The Corner

Connect the Dots

A new poll shows that in constituencies that look set to be a close fight between Labour and Conservative in the 2015 general election, 31 percent of UKIP support comes from voters who voted Tory at the last general election, and only 18 percent from those who voted Labour. 

As a reminder, a three percent showing from UKIP in 2010 was enough to doom the Conservatives’ hopes of an absolute win.

Meanwhile, in the Daily Mail, Simon Heffer (a journalist very much on the right), notes:

Facing the nightmare prospect that Ed Miliband will win next May’s general election – partly because hundreds of thousands, possibly millions, of former Tory voters are so disillusioned by Mr Cameron’s style of government and by his version of Conservatism that they plan to vote Ukip – the party’s grandees will, I am convinced, make a humiliating U-turn. Although they have doggedly refused to entertain the idea, they will have to consider an electoral pact with Ukip, or face at least five years out of government. The man who, I believe, will have to tell Mr Cameron is his increasingly powerful adviser Lynton Crosby. Already, the pressure is mounting, with the Tories’ electoral prospects looking increasingly grim.

First, the voting system is skewed in favour of Labour after Nick Clegg disgracefully broke a promise to support overdue reform of parliamentary boundaries. Second, the continuing strength of support for Ukip, with most of its backers being disgruntled Tories, greatly enhances Mr Miliband’s chances of getting into Downing Street. Indeed, Ukip is registering 14 per cent of support in some voter surveys, and one poll this week suggested that Mr Miliband could become PM if just 9 per cent vote for Ukip.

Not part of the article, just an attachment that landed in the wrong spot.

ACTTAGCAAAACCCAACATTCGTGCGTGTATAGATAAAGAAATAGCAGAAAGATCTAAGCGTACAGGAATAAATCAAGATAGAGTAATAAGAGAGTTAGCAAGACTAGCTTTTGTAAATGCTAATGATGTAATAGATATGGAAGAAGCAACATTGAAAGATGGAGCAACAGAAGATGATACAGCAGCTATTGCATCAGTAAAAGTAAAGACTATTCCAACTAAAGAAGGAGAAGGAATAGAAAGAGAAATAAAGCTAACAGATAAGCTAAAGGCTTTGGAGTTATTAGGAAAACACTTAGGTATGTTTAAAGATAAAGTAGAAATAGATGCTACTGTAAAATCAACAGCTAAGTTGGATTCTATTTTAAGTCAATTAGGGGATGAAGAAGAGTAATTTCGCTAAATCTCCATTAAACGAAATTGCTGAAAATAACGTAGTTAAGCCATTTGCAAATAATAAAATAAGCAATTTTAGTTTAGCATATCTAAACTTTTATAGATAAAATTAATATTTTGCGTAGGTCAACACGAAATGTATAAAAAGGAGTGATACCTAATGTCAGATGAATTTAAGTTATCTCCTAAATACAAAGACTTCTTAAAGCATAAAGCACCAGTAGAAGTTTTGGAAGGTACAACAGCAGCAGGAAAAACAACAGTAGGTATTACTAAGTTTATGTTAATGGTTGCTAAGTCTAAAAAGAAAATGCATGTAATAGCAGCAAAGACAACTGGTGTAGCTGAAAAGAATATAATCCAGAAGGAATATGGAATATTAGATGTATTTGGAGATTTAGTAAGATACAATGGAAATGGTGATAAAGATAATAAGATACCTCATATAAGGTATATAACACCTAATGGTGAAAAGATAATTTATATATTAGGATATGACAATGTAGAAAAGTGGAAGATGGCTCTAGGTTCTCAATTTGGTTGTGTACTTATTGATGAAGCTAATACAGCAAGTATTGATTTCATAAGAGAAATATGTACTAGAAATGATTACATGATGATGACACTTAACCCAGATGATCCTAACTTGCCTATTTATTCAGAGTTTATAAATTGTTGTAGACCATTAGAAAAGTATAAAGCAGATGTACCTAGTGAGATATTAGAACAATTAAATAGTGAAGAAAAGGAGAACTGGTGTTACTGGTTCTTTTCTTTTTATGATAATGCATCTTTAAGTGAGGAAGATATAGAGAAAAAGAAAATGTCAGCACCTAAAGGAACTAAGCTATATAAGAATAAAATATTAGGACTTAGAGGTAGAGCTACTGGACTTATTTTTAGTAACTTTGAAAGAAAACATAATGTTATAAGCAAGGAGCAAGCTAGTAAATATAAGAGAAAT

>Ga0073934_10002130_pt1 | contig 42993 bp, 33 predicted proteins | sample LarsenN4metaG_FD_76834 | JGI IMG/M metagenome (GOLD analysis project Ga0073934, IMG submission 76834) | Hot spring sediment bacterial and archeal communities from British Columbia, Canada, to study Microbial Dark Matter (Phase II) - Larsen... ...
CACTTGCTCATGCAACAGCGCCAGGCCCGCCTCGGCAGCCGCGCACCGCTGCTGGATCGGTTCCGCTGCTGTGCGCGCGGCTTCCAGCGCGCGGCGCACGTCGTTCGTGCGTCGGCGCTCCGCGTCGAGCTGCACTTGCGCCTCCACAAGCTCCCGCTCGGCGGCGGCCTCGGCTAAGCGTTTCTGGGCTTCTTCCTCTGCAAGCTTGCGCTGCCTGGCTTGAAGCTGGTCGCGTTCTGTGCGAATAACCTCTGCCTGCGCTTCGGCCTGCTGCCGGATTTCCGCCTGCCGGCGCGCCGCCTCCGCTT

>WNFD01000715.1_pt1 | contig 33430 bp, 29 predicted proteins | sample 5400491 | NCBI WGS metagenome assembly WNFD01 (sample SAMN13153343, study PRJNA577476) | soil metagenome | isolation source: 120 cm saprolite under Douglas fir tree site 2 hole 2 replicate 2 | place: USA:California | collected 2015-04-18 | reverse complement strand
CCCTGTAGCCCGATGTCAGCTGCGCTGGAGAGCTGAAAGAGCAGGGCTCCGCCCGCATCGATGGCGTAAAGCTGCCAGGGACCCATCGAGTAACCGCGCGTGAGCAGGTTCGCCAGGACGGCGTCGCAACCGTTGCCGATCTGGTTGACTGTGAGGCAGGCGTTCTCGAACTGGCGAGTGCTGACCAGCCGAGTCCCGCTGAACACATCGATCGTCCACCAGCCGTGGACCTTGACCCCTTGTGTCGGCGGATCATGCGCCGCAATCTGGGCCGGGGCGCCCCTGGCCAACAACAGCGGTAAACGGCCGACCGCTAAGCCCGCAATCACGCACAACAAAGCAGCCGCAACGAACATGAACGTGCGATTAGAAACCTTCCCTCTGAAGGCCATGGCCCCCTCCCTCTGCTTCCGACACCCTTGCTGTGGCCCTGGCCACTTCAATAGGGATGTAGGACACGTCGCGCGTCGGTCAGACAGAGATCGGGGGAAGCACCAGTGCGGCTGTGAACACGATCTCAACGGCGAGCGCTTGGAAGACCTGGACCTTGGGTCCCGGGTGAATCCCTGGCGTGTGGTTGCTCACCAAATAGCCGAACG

It will take even less than nine percent to achieve that.  Will there be a UKIP/Conservative pact in 2015? I doubt it. Too much bile has passed under the bridge. The electoral calculation is also more complicated than Heffer suggests (“Together, the two parties polled more than 51 per cent of the vote in May’s elections, against 25 per cent for Labour. This proves that, at heart, we are a right-of-centre nation.”): a Conservative/UKIP pact would please many supporters (or potential supporters) of both parties, but it would antagonize quite a few too.

And now, what’s this? Why, Boris Johnson, the Tory mayor of London, is shambling onto the scene, a Brutus, possibly, to Cameron’s Caesar (no, that’s too kind: Caesar actually won things) with this (reported in the London Sunday Times):

Boris Johnson will warn David Cameron this week that he must be prepared to leave the European Union if he wants to get a better deal from Brussels.

In what will be seen as a throwing down of the gauntlet, the mayor of London will say the UK should “not be frightened” of quitting the EU. Johnson’s position is in stark contrast to Cameron, who has repeatedly insisted that he wants Britain to stay and is prepared to lead the “in” campaign during the referendum expected in 2017. With expectation growing in Tory circles that Johnson will announce a return as an MP next year, he will on Wednesday endorse a report by his chief economic adviser, Gerard Lyons, which has concluded that quitting the EU would be much better for Britain than remaining in on the current terms.